Republican leaders of the Oklahoma Legislature projected cautious support for the historic proposals to significantly reduce state income taxes and begin a phase out process of the unpopular levy.
In comments to Capitol reporters as the third week of formal legislative work ended, comments from Senate President Pro Temp Brian Bingman and Speaker of the House Kris Steele were — on the tax issues and related tax credit reforms — equal parts of caution and advocacy.
Bingman, a Sapulpa Republican, said the process would start in the House: “The speaker will be carrying the governor’s proposal. I’ll be the sponsor in the Senate. The question we’ll be asking is what can we afford to do. I certainly want to move Oklahoma forward.”
One reporter pressed on funding needs for “core services,” and whether or not the income tax rate changes can advance during another tough budgeting year.
Bingman reflected, “Our job is to look at the whole picture. We want to be smarter and more efficient. And we have promised to be mindful of core services. The income tax message is an important one and I support the idea. We have to balance some things out,including funding the essentials.”
Bingman agreed that funding of education is one of those “core services” often referenced in the tax reform debate. He said, “I believe an educated workforce is important to the state. We supported education reforms. Sometimes more money is not the answer to every issue.”
Continuing the tax policy discussion, he reflected, “All plans have some good things, strong aspects in them. I’d like to see a working group on the issue, perhaps the governor, members from the House and Senate so we can begin to find the right approach.”
In response to a question specifically focused on the Oklahoma Council of Public Affairs (OCPA) vision prepared by economist Arthur Laffer, Bingman said that particular plan (a 10-year phase out of the income tax, with a big tax reduction this year to start the process) “would be difficult to achieve … without making serious changes in the way we fund government. Don’t forget, we still have some work to do on the tax credits.”
In response to question from from CapitolBeatOK concerning possible efficiencies, spending reductions in some areas, or even elimination of some government functions, Bingman commented, “I’d say the answer to that is ‘all of the above.’”
Bingman pointed to widely touted savings, at Oklahoma State University, of some $18 million from changes in energy management. He noted, “That is a tremendous amount of savings.” Bingman believes as much as $100 million in costs could be reduced by mirroring this pattern in other parts of government.
He continued, “There are seemingly little things to effect the bottom line in costs. At the end of the day it all adds up.”
Concerning the “dynamic” (growth-inducing) impact of income tax reductions, such as those seen during the Reagan presidency, Bingman did not challenge the question’s assumption, but said, “We can’t do dynamic scoring within a year. We have to balance the budget based on what we can see on the table, what the revenues are likely to be within a year.”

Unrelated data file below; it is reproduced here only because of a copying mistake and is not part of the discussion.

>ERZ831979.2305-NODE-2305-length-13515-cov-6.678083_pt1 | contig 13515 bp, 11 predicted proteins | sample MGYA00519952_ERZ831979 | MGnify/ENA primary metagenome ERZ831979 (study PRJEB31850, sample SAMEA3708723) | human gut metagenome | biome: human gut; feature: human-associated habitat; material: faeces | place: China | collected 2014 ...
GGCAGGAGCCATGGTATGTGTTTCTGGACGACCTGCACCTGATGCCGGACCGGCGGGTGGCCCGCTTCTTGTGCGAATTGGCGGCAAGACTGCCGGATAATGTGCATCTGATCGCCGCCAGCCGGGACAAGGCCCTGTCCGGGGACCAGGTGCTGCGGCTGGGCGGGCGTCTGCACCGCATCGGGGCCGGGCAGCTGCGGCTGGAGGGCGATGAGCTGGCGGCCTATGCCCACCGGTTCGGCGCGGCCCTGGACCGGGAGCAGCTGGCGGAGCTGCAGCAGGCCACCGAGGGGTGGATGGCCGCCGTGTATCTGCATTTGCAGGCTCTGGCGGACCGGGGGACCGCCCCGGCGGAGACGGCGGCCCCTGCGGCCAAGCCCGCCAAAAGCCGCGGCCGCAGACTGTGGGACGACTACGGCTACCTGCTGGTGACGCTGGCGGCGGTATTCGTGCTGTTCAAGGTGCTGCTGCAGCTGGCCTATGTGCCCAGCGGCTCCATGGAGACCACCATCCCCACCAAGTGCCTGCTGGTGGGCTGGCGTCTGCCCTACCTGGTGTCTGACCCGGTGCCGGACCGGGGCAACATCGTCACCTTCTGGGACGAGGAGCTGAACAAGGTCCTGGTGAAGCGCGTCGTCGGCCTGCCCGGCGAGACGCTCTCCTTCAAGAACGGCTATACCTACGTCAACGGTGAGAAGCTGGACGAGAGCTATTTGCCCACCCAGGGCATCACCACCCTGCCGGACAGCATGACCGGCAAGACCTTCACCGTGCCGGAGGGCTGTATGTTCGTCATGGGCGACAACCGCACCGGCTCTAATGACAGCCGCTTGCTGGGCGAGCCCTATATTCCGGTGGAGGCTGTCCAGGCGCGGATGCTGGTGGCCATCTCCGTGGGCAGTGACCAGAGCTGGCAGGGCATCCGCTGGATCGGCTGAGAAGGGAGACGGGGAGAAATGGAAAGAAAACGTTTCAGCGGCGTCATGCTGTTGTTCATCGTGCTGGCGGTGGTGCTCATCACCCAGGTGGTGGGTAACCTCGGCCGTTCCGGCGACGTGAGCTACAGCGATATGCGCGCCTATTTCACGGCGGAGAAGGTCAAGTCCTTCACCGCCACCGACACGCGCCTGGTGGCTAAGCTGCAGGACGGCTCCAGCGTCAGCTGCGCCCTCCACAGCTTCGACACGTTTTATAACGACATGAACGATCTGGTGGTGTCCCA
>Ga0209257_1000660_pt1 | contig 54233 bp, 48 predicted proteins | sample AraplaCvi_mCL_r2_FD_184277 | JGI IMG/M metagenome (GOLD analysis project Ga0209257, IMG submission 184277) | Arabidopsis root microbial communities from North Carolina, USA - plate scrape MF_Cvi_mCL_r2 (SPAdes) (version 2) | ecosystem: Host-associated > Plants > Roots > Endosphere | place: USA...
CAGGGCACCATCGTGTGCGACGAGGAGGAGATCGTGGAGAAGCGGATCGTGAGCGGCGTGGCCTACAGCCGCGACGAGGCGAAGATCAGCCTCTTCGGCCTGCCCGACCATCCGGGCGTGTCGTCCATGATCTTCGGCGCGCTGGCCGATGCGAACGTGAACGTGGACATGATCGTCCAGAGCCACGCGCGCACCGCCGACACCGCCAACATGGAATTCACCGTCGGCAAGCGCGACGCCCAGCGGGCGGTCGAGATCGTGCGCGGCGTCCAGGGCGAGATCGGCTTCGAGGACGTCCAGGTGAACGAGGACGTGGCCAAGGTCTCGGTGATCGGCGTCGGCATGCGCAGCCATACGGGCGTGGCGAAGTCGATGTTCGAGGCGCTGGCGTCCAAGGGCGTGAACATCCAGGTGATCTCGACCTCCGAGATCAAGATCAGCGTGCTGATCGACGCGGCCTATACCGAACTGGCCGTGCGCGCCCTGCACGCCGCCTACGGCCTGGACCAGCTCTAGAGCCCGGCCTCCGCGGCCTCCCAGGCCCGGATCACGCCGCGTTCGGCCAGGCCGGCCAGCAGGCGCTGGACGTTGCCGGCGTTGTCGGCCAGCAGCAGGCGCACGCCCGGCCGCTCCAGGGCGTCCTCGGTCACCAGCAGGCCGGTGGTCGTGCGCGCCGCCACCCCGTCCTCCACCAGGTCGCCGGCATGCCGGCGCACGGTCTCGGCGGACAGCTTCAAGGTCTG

In Thursday afternoon’s discussion with reporters, Speaker Steele affirmed his support for tax reduction, while adding, “Concerning the various competing tax proposals, I believe we have to also proceed with cleaning up the tax code.” (One potential cost avoided for the near-term may come from the rejection of pay hikes for judges and statewide elected officials which advanced from House to Senate this week.)
In discussion of tax issues, Steele said he would be lead sponsor for Governor Mary Fallin’s proposal (which would implement reforms more slowly than the OCPA vision). Steele said, “I want to keep all options on the table, I think we need to be sensitive to the budget impact. I’d like to see a revenue neutral approach. The proposals have to be tied to the reform of tax credits and exemptions.”
Reflecting on the matter, Steele was asked about the possibility that revenues would “go into the tank” after rate reductions, and whether or not voters might then increase taxes. Reflecting on the matter, he said the chances of a popularly-approved tax hike would, in his assessment, be “slim to none.”
Steele continued, “It is hard to tell what the outcome will be. My honest personal opinion is that it is very important to protect core services. I want all the proposal on the table.” He stressed, “We have to consider the dynamic effect on our economy that these kinds of income tax changes will have.”
Steele concluded, “I support the end goal. How do we get there? … Again, that dynamic factor we would also consider. It is essential to keep all options on the table.” Steele also believes “simplifying the brackets is a very good idea.” Gov. Fallin’s proposal would compact the number of income tax brackers from seven to three, and eliminate state income taxes for low income Oklahomans.